What to teach: The only thing you get when you get employed as a lecturer in your department is the Course Description. To develop the course content that will be delivered to the students from the course description, one needs to do text analysis/literature review. In this digital age, good amount of money is needed to access current books, journals and other online materials. Since institutional internet facility is not reliable and most of the time, frustrating, lecturers have to buy internet models from their meagre salaries to develop and deliver appropriate course contents. Online is the viable option as the library lacks current good books (Check the Needs Assessment Report of Nigerian Universities, 2012).
How to teach: There is a standard lecturer-students ratio for each course and number of courses expected to be taken by a lecturer as prescribed by NUC. The ratio varies based on the field of specialization. For instance, it is 1:20 for Law, Social Sciences and and Arts (See Abutu, 2019) while that of science-based fields is less. Unfortunately, majority of the courses have higher number of students to the extent that there are some courses with over 500 students. Some lecturers that have low number of students, most time take more than required number of courses. There are some lecturers teaching 15 courses or more per session! When the examinations are written, lecturers have just two weeks to turn in the results. To meet this result submission deadline, lecturers have to work days and nights to mark the scripts in addition to other departmental responsibilities. When one person takes up the responsibilities of about 10 men, he risks his health and expends his sweat and blood to nurture a system that does not recognize his contributions.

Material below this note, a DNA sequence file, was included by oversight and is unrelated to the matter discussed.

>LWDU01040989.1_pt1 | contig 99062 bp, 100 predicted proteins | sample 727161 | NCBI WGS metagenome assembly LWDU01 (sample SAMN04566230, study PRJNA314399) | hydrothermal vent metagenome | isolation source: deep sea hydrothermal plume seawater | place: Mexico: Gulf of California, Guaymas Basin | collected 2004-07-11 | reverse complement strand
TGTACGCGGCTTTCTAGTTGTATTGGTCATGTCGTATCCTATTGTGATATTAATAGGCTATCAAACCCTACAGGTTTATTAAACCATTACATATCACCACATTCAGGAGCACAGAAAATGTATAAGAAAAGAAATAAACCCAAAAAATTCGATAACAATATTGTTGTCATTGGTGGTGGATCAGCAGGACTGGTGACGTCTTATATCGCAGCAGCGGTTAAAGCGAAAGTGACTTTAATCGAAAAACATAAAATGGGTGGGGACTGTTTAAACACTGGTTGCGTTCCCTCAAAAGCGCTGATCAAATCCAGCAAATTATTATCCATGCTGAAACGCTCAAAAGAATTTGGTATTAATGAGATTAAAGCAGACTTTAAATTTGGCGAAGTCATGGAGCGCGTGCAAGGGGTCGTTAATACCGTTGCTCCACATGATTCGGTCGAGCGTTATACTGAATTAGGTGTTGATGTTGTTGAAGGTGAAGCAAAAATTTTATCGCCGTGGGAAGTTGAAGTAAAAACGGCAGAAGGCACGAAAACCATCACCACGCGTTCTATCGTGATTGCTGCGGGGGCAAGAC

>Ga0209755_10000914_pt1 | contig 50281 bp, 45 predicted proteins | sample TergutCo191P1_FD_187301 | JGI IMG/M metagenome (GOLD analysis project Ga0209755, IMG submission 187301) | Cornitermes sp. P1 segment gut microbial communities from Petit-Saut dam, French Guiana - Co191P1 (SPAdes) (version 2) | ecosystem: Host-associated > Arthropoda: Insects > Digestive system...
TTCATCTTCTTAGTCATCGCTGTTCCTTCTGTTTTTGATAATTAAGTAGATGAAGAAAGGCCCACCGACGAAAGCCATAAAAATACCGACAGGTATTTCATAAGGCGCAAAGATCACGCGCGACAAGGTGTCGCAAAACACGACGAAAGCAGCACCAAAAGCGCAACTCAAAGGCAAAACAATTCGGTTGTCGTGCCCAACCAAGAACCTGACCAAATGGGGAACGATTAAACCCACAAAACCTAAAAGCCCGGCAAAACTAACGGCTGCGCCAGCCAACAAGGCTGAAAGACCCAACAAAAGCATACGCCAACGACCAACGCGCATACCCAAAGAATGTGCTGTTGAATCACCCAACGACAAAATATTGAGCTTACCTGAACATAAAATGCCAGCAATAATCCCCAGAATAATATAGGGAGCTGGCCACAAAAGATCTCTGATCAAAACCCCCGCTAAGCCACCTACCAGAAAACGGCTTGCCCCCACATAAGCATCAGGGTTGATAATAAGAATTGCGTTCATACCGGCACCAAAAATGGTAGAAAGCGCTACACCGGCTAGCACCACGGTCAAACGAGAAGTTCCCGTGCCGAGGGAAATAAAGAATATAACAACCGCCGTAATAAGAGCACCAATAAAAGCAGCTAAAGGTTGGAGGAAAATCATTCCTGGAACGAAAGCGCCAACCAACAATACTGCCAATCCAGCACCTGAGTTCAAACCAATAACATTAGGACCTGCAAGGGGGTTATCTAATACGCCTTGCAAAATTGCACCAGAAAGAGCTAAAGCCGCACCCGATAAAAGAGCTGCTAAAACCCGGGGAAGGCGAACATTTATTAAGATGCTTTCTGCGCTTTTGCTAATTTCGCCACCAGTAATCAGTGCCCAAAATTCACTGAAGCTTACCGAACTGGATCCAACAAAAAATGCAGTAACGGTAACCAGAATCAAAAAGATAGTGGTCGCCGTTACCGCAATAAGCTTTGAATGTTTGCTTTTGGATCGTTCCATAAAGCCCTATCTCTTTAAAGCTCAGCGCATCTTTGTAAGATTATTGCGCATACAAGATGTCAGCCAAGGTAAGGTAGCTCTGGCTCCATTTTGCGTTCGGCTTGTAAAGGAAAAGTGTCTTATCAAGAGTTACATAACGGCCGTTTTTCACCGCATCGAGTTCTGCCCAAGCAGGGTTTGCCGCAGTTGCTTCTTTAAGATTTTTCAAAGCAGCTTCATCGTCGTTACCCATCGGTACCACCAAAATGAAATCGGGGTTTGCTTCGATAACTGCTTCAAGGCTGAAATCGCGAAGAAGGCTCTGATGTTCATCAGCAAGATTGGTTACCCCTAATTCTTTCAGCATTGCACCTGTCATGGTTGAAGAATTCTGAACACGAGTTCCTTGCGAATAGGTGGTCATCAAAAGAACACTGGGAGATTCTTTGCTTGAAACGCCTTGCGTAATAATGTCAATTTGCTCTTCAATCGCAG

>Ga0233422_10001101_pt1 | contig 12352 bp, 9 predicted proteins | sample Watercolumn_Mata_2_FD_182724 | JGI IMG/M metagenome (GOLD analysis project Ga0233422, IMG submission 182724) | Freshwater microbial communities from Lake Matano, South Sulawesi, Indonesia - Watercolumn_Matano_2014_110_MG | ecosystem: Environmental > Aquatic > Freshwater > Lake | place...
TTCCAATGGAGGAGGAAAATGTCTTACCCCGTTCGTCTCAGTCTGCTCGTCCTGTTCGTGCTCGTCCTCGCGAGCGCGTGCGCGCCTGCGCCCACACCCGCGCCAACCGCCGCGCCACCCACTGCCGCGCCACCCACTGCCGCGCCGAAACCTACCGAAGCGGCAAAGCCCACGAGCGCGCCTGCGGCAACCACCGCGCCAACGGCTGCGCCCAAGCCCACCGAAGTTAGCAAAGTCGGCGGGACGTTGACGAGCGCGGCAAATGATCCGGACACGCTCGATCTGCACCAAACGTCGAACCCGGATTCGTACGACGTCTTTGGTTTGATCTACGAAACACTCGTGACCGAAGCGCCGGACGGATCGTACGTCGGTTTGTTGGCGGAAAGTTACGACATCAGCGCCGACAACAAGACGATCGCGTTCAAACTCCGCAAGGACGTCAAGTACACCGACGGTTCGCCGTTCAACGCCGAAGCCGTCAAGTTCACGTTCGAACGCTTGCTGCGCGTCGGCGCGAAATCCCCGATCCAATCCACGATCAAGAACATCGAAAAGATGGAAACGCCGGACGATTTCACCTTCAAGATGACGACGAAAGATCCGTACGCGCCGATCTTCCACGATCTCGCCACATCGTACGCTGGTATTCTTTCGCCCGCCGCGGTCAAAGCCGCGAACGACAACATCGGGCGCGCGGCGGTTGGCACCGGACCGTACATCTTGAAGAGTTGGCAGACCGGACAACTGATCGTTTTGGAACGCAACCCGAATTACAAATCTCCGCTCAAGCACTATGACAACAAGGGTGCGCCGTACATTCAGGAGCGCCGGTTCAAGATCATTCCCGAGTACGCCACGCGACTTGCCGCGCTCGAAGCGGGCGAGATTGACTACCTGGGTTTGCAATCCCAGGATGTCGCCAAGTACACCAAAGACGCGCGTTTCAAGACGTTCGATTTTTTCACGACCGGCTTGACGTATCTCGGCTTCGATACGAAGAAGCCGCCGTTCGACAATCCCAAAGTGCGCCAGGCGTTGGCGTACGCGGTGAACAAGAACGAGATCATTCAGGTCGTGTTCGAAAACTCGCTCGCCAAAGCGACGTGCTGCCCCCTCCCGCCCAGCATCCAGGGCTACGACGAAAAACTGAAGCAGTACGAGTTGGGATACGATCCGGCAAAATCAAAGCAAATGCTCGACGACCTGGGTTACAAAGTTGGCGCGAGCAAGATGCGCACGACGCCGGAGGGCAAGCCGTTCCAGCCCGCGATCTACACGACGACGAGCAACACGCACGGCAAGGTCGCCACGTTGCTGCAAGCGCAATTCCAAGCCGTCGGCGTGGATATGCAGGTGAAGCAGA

With what to teach: Again, there are needed instructional resources required to deliver lectures in a way that can facilitate teaching and learning. Some of these are comfortable office space, current and appropriate text materials, lap-top, projector, smart boards, 21st century compliance lecture theatres, internet facility, electricity among others. FG attested to the fact that these resources are not available in the universities through their Needs Assessment Reports of Nigerian universities of 2012. Does this mean there should not be teaching in the schools? No, lecturers are still doing the teaching by using their amputated income to buy most essential instructional resources and continue to do the job risking our health. Within the period of two years in one of the most popular universities in southwest, a Faculty lost around five young academic staff whose death were traced to work place stress. Those students taught by the lecturers are graduates today. They are enjoying the certificates lecturers produced risking their lives and paying for using their hard earned money. The issue of inadequate resources used to be pronounced during accreditation exercise. Most times, lecturers have had to contribute money to supply must-have resources for the programme like text materials; ‘lie’ to accreditation teams about office space, human resources (Buying one-day adjunct/associate lecturers) and present certificates and publication the institution never supported just to ensure that the students have accredited programmes! But do the students and their parents appreciate this level of altruism?